She said preference tables also allow head-to-head comparisons of candidates and explained another fairness criterion, the Condorcet Criterion, which states if a candidate wins in every head-to-head comparison with other candidates then that candidate should be the winner.
The Copeland's Method election system scores candidates on head-to-head comparisons. Candidates are given one point for a win and a half a point for a tie. The candidate with the highest score is the winner.
Kiley said although this satisfies Criterion 4, a tie in this system is possible. She added that Copeland's method meets all the criterion except the Independence of Irrelevant Alternatives.
The Arrows Impossibility Theorem, which she summarized as elections with three or more distinct alternatives that can satisfy all criteria simultaneously.
"There will always be a tradeoff between certain fairness criterion," she said. "The system voters chose to use depends on what they value in terms of fairness criteria. ... If you want to expand the possibilities of fairness criterion in an election the simple thing would be to switch to a ranked-choice ballot."
She added there are more than just four fairness criteria.
Meghan Molinari of Voter Choice Massachusetts demonstrated the possibilities in election systems where students voted for their favorite candy after a taste test of course.
In a plurality system, Butterfinger was the clear victor, however, after switching to a ranked system, Nestle Crunch Bar came out on top.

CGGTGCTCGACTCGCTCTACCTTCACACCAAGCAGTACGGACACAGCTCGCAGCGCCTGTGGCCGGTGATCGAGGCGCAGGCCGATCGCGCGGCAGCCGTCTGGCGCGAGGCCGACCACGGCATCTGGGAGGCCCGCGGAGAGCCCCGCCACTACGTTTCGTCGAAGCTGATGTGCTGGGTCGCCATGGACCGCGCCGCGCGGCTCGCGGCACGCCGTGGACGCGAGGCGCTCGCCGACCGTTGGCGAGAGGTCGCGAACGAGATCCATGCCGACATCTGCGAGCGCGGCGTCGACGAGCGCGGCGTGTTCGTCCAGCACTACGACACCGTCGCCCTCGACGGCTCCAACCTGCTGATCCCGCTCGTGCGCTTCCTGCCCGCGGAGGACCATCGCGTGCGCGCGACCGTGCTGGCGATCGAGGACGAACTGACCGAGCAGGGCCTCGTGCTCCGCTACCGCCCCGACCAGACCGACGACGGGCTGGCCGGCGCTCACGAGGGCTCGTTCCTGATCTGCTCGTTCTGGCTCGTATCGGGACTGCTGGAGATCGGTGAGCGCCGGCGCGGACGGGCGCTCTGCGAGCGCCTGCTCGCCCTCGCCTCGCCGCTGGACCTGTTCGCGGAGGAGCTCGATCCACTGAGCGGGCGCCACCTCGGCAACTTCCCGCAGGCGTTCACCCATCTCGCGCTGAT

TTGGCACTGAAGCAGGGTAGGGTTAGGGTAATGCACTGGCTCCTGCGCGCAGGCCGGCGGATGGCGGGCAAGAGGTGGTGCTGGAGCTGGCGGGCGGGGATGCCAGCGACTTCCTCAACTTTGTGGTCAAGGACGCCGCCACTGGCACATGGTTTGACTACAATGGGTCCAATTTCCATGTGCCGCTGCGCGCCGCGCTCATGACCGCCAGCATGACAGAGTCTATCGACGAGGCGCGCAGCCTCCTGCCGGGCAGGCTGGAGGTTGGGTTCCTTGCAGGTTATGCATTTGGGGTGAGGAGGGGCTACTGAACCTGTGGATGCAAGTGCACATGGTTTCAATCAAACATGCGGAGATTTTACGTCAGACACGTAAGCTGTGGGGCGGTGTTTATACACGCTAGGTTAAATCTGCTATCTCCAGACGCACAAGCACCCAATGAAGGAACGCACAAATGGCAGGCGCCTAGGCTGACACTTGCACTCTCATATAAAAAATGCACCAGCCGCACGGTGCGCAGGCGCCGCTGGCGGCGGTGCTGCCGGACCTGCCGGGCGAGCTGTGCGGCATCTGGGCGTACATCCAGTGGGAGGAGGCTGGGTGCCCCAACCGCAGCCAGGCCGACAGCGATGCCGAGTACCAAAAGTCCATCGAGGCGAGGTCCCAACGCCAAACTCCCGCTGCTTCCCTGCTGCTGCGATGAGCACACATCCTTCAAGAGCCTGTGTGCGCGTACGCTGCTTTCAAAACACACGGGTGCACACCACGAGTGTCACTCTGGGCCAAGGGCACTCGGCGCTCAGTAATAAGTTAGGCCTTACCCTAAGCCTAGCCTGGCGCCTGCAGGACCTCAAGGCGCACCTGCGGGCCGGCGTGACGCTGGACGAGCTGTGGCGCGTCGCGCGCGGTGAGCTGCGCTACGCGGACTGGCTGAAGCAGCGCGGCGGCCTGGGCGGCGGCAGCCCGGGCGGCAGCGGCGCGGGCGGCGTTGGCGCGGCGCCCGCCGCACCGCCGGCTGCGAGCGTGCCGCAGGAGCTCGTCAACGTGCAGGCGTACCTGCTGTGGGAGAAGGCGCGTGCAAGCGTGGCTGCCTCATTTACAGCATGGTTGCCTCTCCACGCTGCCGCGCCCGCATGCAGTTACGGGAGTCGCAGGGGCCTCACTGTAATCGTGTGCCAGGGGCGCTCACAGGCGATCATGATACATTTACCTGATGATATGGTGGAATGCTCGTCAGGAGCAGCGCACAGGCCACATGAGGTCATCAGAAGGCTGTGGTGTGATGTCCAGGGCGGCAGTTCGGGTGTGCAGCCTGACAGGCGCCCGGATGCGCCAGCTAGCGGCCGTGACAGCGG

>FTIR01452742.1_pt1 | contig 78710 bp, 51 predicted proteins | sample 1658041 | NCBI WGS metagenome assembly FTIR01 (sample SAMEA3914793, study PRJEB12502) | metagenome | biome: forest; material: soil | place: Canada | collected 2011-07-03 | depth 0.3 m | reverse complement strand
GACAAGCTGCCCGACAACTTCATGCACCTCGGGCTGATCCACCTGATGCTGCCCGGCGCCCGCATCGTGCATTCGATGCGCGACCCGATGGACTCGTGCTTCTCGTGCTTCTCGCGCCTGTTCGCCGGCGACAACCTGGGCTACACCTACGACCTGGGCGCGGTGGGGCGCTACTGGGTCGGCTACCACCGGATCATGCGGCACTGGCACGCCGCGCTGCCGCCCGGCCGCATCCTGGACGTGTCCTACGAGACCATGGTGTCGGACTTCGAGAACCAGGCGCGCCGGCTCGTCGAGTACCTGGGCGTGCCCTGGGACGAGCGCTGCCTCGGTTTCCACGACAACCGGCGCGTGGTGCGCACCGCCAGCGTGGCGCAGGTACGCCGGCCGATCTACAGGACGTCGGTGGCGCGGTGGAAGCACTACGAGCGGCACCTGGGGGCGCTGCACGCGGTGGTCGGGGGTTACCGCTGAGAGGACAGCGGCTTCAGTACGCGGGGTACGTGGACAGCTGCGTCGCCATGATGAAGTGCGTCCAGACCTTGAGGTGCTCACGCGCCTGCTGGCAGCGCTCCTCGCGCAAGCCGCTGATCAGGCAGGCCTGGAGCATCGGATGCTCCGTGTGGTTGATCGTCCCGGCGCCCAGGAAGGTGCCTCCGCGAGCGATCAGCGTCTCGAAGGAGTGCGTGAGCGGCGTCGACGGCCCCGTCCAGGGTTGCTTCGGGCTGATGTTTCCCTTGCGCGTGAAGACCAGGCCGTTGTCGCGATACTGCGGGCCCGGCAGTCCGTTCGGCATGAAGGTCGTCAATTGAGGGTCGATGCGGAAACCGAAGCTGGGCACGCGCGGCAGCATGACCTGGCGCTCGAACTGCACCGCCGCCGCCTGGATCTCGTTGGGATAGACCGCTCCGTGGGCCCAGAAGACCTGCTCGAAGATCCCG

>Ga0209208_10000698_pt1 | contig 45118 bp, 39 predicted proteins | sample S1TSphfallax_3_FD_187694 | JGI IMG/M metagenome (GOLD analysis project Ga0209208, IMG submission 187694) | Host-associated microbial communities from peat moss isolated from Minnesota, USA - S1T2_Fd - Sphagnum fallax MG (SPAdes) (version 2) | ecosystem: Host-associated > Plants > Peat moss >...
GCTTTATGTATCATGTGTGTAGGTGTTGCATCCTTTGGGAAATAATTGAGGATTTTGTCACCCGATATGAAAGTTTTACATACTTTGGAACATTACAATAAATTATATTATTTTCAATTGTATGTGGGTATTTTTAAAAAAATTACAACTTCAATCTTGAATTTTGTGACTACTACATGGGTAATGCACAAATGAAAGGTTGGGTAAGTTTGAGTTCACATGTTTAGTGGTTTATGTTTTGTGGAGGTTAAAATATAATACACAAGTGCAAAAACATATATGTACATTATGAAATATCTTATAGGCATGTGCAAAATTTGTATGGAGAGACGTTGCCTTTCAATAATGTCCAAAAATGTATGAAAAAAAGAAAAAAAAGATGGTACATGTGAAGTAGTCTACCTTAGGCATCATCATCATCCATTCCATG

Assistant professor Samantha Pettey goes over electoral law before delving into different voting systems.
Molinari gave the students a brief overview of the groups bipartisan efforts to place a ranked voting system in Massachusetts.
"This will have a huge impact that will have a ripple effect not only in Massachusetts but throughout the rest of the country because all eyes are kind of on us," she said. "We are the next state closest to passing ranked choice voting. We have a huge population and if we can do it any state can do it."
Some of the students already knew about ranked voting.
"I have learned about this before in high school, but I came here because I wanted to be more informed," student Paul Davila said.
Some other students heard about ranked voting for the first time and were already converts.
"I think that it is definitely an interesting way I didn't know about," student Samantha Harrington said. "I think that it would get more people's voices heard."
Molinari also pointed students to a table set up in the Bowman Hall classroom where they could register to vote.
"Hopefully one day we will have ranked voting, but it is better to go out and cast a vote in the system that we have than not at all," she said.
The MCLA faculty agreed.
"Make sure you get out there and vote in November," Ward said. "You have a voice and you should use it no matter what it is."